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'Siri' and 'Alexa' are Learning From Humans and Perpetuating Gender Stereotypes

Gender inequality which exists in everyday scenarios are so normalized we don't see them as problematic or sexist anymore, aren't limited itself to just humans. It's moved onto technology - and your personal digital assistants like Siri and Alexa.

Raka Mukherjee | News18.com@RakaMukherjeee

Updated:May 24, 2019, 8:36 AM IST
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'Siri' and 'Alexa' are Learning From Humans and Perpetuating Gender Stereotypes
Gender inequality which exists in everyday scenarios are so normalized we don't see them as problematic or sexist anymore, aren't limited itself to just humans. It's moved onto technology - and your personal digital assistants like Siri and Alexa.

If you ask your Apple device, 'Hey Siri, can you make me a sandwich?' She doesn't respond with 'It's not my job to,' or 'Make it yourself.'

Her sly answer is something else: 'I can’t. I don’t have any condiments.'

Seems strange? How many women in real life do you hear say that? The reason behind it is simple. Although we hear the stereotypical women belonging in the kitchen, we perhaps don't really believe it as much (Or as I would like to believe). Women have full-time career opportunities, are advancing in every field, and there's more acceptance of women doing things other than her 'traditional gender roles' now than ever before. That said, we're far from achieving anything close to equality. And furthering the divide is gender stereotypes.

Gender stereotypes are so common and normalized that we often don't see them as problematic. And just like everything else, even technology is learning the human language. Now it seems even your personal digital assistants like Siri and Alexa have learnt gender stereotypes.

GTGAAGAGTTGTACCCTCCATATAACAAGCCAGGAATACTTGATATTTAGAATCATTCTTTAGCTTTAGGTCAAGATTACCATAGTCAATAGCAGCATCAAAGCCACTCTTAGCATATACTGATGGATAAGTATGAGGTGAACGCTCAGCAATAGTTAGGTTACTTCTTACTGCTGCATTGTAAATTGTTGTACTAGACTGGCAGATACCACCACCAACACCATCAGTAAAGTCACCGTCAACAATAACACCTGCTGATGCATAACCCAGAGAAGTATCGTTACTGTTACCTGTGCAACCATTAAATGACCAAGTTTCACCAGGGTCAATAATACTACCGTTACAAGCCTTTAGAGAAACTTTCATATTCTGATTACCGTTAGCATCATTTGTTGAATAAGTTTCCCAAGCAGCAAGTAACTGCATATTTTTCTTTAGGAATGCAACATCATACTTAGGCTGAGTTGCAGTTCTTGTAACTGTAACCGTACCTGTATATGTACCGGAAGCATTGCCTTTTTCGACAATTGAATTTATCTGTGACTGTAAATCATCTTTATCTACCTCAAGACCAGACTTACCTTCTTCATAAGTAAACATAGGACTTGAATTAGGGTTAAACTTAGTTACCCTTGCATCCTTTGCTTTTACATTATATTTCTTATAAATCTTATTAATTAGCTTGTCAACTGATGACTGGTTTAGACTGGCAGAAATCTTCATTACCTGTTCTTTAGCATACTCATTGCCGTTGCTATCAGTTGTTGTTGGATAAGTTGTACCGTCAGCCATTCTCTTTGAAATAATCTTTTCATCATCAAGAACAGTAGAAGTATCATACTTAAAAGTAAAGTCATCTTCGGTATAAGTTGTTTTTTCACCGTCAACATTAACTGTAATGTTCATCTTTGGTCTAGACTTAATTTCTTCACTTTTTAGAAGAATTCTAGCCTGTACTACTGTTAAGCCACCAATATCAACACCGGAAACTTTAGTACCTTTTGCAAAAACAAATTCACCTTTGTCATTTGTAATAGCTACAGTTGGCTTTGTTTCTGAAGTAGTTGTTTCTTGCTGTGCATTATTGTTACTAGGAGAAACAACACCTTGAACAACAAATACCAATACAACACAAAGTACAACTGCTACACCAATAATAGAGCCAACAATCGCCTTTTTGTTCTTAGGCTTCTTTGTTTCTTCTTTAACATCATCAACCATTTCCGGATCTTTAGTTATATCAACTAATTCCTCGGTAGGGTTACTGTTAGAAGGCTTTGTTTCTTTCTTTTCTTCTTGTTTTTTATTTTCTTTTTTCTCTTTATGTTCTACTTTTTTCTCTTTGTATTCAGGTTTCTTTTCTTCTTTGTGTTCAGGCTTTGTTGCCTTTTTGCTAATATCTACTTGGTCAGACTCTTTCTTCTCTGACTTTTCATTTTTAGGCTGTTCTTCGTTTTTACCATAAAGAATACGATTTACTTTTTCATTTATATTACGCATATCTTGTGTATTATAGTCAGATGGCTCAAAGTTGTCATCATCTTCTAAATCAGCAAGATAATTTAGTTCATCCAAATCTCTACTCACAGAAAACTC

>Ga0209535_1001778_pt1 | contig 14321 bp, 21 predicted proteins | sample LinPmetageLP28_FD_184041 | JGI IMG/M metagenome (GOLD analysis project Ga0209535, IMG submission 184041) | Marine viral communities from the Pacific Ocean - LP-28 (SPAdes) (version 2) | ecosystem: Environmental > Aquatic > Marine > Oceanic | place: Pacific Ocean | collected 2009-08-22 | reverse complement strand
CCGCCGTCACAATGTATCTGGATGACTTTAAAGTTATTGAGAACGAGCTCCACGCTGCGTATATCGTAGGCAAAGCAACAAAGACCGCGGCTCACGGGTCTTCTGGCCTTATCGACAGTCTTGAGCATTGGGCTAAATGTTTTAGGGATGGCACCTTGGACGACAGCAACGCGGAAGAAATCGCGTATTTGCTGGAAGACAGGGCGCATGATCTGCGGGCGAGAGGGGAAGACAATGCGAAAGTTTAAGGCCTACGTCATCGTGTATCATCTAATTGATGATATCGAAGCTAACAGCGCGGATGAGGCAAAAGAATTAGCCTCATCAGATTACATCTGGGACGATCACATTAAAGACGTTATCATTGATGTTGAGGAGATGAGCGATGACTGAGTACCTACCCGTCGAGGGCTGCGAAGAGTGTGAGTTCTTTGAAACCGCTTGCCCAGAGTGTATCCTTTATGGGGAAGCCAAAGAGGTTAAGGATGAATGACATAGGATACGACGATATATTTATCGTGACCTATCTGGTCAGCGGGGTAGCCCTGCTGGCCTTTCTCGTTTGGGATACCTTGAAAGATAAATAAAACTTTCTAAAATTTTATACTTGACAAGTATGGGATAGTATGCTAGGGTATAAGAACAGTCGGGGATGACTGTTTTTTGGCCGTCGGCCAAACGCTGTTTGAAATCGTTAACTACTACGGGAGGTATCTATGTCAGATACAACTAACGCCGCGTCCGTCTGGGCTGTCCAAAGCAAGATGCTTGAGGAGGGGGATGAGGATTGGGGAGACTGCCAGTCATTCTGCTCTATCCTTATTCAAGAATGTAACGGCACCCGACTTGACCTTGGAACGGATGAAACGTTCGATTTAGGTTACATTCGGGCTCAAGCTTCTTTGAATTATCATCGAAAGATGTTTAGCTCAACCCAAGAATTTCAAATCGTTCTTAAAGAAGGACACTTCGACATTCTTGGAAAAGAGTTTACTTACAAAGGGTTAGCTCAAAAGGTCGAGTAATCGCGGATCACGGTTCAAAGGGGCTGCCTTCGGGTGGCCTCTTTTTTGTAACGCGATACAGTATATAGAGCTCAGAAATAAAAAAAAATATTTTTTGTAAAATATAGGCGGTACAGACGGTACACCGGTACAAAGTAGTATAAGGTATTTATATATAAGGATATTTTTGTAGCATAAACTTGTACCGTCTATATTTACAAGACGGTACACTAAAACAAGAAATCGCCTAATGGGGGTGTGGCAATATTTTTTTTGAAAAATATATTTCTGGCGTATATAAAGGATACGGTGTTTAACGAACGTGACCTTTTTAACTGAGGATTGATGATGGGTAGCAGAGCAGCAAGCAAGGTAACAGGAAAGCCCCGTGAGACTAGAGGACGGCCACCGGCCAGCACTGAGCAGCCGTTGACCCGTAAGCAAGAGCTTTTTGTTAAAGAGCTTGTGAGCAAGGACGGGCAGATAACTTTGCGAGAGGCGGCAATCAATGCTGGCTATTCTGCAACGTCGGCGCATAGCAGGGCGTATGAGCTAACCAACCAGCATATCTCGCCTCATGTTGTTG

A research paper titled "I'd blush if I could: closing gender divides in digital skills through education" conducted by UNESCO in for the EQUALS Skills Coalition finds that our outlook on gender stereotype extends to our digital assistants.

In the piece called "The rise of Gendered AI and its troubling repercussions," the study addresses how we speak to our digital assistants in a gendered way. The study addresses three kinds of digital assistants - Voice assistants: Alexa, Google, Siri. Chatbots: automated AI replying. Virtual agents: Technology that communicates with users through VR or AR mediums.

The study asks the question why Siri, Alexa and Cortana are all female? To justify the decision to make voice assistants female, companies like Amazon, Apple has cited academic work demonstrating that 'people prefer a female voice to a male voice.'

“Companies like Apple and Amazon, staffed by overwhelmingly male engineering teams, have built AI systems that cause their feminized digital assistants to greet verbal abuse with catch-me-if-you-can flirtation,” the report states.

“Because the speech of most voice assistants is female, it sends a signal that women are ... docile and eager-to-please helpers, available at the touch of a button or with a blunt voice command like ‘hey’ or ‘OK’. The assistant holds no power of agency beyond what the commander asks of it. It honours commands and responds to queries regardless of their tone or hostility.”

So, while the questions directed at the voice assistants may be sexist and further perpetuating stereotypes, the answers are equally problematic.

But hey, is it just female assistants? Google search is gender-neutral, (or gender-less because its an AI search portal) but people still ask it absurd questions. For example, one of the top questions searched on Google isn't an answer for a common query. Its "Will you marry me?"

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